According to a local news source, a draft bill implicating cyptocurrency which had been before Parliament has been signed off on by the Spanish Government. Once it becomes law, the legislation would mean that Spanish citizens who trade cryptocurrency will be forced to reveal their crypto asset holdings in order to be tax compliant.
People with cryptocurrency located abroad will also have to declare that digital currency on their 720 form – the nations tax document which covers assets held overseas. Failure to report those assets by way of the annual tax return could result in a penalty of up to $5,745 for each instance.
The measures were approved in the Council of Ministers on Friday. Subsequently, Finance Minister María Jesús Montero announced the new rules at a press conference. Montero said:
“It is stated as mandatory that people and companies inform the Tax Agency about this operation.”
The Spanish authorities are clearly tightening the regulation of cryptocurrencies in terms of how they relate to tax and tax compliance. Earlier this year, the Spanish Tax Agency (AEAT) sent requests to more than sixty crypto-related businesses wanting them to provide details related to their clients.
Related to that action, a National Office of Fraud Investigation (ONIF) inquiry into bank accounts held abroad by crypto exchanges registered in Spain took place. Exchanges were queried as regards their accounting practices in relation to crypto transactions.
It’s believed that in addition to tackling fraud, the aim of these measures is to monitor and control the financing of operations linked to the Catalan independence movement. Prominent Catalan nationalist and former President of the Government of Catalonia – Carles Puigdemont – had previously requested donations in Bitcoin so as funding could not be tracked.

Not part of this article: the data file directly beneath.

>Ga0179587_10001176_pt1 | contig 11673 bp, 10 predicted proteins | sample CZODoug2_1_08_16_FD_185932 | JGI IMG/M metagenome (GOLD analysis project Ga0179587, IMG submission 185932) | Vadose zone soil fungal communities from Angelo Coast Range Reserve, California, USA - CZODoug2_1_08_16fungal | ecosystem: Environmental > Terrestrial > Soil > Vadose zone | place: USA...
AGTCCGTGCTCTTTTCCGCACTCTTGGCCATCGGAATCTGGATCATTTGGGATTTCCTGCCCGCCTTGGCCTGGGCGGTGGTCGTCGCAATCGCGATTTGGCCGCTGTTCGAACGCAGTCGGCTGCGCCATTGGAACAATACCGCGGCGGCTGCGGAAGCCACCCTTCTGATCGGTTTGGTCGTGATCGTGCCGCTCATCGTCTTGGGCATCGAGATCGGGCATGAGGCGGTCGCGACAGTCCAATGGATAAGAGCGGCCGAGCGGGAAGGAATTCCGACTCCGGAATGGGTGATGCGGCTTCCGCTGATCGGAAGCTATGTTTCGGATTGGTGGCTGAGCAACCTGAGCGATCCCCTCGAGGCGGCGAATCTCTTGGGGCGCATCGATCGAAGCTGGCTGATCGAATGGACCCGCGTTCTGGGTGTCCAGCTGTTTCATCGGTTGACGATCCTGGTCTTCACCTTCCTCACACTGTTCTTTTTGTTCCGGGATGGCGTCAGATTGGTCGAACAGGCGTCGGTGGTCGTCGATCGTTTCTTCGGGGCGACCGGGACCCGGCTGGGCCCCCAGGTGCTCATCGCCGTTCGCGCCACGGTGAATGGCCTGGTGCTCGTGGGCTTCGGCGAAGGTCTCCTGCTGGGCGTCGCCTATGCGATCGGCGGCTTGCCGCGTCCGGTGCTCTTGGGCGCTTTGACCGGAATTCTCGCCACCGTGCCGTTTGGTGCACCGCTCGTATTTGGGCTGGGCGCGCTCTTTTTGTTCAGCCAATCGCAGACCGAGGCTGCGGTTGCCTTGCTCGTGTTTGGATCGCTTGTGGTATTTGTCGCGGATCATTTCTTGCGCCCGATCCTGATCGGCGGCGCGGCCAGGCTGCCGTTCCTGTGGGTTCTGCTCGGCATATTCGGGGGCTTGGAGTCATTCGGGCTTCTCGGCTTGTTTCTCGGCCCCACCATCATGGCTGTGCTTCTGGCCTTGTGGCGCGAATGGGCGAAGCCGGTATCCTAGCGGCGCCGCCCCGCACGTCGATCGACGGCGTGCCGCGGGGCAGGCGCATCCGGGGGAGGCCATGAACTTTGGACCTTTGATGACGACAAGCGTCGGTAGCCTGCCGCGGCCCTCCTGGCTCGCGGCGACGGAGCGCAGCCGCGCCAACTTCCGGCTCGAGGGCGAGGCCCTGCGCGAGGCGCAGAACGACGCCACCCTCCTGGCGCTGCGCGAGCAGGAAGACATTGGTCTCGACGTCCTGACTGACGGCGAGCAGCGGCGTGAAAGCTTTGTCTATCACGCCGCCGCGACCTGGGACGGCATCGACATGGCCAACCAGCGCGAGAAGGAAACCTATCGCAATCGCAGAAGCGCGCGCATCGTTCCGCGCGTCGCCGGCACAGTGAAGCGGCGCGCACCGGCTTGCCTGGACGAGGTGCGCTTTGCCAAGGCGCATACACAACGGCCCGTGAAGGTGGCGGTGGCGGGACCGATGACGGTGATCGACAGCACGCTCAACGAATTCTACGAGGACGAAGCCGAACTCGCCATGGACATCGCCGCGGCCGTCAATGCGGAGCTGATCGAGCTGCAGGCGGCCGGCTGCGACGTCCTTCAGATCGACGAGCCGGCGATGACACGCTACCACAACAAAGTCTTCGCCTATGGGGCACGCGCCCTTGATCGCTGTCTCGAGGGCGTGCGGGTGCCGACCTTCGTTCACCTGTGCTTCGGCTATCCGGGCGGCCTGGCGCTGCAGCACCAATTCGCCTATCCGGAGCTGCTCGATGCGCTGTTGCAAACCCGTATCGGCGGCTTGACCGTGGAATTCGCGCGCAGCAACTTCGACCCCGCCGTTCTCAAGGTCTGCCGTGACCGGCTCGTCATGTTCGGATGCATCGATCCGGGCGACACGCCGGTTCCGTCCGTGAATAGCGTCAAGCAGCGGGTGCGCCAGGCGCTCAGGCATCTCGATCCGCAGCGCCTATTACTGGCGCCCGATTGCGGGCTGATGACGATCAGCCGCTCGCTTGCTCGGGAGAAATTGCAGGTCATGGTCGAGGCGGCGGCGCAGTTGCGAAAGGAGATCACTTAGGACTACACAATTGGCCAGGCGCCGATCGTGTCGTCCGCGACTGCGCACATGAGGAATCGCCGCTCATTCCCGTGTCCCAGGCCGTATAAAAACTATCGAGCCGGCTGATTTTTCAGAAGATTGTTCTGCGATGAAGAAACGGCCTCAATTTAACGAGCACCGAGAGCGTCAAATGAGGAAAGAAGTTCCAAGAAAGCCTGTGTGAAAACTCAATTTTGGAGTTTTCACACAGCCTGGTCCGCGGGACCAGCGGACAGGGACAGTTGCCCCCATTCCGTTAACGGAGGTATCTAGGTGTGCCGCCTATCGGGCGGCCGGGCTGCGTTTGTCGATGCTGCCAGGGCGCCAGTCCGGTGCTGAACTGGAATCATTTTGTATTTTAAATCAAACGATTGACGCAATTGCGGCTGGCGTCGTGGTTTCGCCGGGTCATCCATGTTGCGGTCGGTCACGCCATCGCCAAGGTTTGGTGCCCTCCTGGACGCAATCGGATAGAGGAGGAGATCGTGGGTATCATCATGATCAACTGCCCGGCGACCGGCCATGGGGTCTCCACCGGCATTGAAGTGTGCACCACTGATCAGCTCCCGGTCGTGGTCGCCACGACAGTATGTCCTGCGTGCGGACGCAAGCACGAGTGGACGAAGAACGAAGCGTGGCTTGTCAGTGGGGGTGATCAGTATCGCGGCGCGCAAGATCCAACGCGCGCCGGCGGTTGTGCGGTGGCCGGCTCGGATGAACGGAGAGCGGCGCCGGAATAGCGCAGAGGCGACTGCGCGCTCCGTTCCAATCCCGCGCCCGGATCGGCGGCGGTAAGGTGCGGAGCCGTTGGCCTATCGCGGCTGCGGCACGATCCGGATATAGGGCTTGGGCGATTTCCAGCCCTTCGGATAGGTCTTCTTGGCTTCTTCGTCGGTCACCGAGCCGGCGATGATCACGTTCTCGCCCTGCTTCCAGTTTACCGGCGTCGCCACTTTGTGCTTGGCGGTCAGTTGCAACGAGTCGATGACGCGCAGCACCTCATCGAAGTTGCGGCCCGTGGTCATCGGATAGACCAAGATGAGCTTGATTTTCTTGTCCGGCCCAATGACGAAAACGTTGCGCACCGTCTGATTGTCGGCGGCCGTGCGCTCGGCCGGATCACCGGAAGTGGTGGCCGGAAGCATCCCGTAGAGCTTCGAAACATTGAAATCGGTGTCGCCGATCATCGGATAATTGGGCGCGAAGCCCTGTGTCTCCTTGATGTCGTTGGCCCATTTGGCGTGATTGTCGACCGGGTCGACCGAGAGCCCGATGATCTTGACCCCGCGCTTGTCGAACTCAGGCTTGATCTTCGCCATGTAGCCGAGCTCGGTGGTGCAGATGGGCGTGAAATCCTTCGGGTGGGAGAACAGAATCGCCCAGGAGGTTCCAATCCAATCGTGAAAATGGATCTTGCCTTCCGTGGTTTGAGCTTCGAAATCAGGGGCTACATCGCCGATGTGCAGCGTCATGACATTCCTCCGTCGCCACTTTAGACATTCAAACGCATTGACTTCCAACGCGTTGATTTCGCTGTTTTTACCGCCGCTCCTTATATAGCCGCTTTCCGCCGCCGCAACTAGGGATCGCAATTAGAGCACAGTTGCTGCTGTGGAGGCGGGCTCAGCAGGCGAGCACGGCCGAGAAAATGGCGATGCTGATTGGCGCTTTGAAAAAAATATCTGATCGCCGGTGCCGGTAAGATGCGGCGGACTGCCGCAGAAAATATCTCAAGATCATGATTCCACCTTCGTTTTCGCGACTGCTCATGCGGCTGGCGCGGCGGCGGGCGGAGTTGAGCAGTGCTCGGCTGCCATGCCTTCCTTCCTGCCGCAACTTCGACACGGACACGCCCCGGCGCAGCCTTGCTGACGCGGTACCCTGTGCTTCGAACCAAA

This move by the Spanish feeds in to a general mish mash with regard to the application of regulation and tax law in relation to cryptocurrency throughout Europe. There are signs that countries are getting closer to a proper regulatory framework but they have not reached the point of a complete unambiguous structure yet.
The European Union has been looking at the issue of regulation but whilst there has been discussion, there is nothing concrete in place right now. Countries such as Poland and Ukraine have changed tact with regard to cryptocurrency regulation and tax laws as they were deemed to apply to crypto. Meanwhile, Malta and Portugal have been far more progressive by comparison with their European peers in implementing a firm set of cryptocurrency regulations.
According to a survey carried out by Statistica, one in ten Spaniards holds cryptocurrency – more than citizens of France, Germany and the United Kingdom.